During the 1960s, plans were proposed for rivals Manchester United and Manchester City to merge and form a new super club.
The plans were reportedly discussed on more than one occasion, with the rivalry between the two clubs considerably more friendly 60 years ago than it is now.
Ultimately, though, the merger never occurred after United gave it little consideration and many at City strongly opposed it after plans were first proposed by City vice-chairman Frank Johnson in 1964.
However, it will likely always be the closest that the Manchester rivals have come to merging to form a new super club.
In 1964, City were a midtable Second Division side, while United had just finished as runner-up in the top flight.
While the pair were fierce rivals on the pitch, outside of their meetings their relationship was still friendly.
City had previously allowed the Red Devils to use their Maine Road stadium for home matches while Old Trafford was re-built following the Second World War as well as for European matches before floodlights were installed at the ground.
With City seen to be in the lowest point in their history at the time, Johnson had the idea for them to merge with United to give the city of Manchester one super club.
Will two professional English clubs ever merge again? Let us know in the comments section below.
During the 1920s and 1930s, City had been Manchester's premier club and were seen to have fallen from grace as they watched their rivals enjoy success under Matt Busby as they wallowed in the second tier.
In 2013, football historian Gary James discussed the merger plans and told the Manchester Evening News that: “The idea was killed by both clubs before it ever became public.
“I spoke to Eric Alexander whose dad Albert was chairman at the time, and he said Frank Johnson, who came up with the idea, often came up with crazy ideas.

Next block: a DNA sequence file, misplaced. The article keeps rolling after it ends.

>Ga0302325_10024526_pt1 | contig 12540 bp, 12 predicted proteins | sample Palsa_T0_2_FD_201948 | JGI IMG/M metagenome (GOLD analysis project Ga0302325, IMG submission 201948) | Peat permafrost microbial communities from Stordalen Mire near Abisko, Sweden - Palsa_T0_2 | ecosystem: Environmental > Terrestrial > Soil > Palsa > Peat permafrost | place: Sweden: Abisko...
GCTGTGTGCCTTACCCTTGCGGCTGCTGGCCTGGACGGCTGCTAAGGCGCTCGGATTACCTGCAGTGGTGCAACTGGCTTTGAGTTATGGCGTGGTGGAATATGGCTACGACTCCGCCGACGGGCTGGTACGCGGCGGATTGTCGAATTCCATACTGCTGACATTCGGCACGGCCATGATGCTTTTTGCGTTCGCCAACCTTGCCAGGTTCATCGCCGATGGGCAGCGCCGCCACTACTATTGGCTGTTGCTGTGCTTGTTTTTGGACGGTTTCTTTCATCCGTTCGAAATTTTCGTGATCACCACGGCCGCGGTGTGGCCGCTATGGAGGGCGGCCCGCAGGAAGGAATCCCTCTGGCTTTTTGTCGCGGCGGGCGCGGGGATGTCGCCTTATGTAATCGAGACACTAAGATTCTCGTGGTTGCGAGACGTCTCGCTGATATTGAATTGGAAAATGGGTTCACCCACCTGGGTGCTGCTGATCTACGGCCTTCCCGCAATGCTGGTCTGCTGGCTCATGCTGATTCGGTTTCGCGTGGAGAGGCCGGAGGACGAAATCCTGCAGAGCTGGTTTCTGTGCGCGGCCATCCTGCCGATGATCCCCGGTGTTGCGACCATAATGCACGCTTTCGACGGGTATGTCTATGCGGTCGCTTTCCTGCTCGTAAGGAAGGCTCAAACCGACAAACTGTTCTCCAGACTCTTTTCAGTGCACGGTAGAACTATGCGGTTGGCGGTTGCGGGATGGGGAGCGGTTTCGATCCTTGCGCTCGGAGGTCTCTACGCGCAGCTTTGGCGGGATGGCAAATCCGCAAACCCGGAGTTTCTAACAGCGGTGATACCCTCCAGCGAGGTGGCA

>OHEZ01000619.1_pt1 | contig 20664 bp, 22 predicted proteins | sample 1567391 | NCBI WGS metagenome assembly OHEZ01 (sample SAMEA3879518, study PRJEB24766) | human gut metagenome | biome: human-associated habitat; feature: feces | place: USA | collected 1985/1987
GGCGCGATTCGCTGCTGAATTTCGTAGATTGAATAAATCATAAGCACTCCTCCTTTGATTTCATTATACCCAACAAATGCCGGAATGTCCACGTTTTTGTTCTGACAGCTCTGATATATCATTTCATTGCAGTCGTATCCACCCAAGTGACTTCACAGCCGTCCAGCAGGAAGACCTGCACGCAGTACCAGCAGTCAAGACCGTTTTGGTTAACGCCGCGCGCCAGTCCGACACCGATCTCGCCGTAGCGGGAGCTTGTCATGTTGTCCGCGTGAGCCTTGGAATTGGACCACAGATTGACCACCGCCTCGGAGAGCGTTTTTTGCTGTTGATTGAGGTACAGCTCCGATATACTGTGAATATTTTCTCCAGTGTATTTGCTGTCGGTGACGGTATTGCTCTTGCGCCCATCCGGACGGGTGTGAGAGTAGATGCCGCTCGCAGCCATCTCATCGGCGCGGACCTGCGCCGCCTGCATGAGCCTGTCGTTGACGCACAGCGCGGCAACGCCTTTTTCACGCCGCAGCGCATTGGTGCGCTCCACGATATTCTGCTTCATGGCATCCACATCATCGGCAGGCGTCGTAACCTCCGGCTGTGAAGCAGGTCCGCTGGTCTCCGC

“Another of his plans was to make the entire league regionalised into north and south.
“But City were at a real low in their history at the time. In terms of league position, it wasn’t as bad as 1998-99, but in terms of general morale, atmosphere and support it was by far the lowest point in the club’s history.
“In the late Nineties, we still had over 30,000 going to games, and that meant the club still had a high profile. In 1964-65 we were in the second division, support had dropped to a low of less than 15,000, and general interest in the club had also dropped.
“I always believed in the Nineties that City would come back, because of the strength of the support, but in those days in the Sixties a lot of people didn’t feel that way.
“At that time, a lot of the ‘town’ clubs like Bolton, Burnley and Blackpool, who had all been major powers, began to struggle, and clubs like Accrington Stanley and Bradford Park Avenue were dying.
"There was a feeling that this could happen to any club. In fact, all it needed at City was a plan and a vision, and to bring in the right manager.”
Ultimately, that is what happened as Joe Mercer was appointed as City boss in 1965 and immediately took them back to the First Division.
By his fourth year in charge, City were champions of England for the second time in their history.
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They would also go on to win the FA Cup, League Cup and European Cup Winners' Cup under the stewardship of Mercer.
Meanwhile, rivals Manchester United became the first English club to win the European Cup when they beat Benfica at Wembley in 1968.
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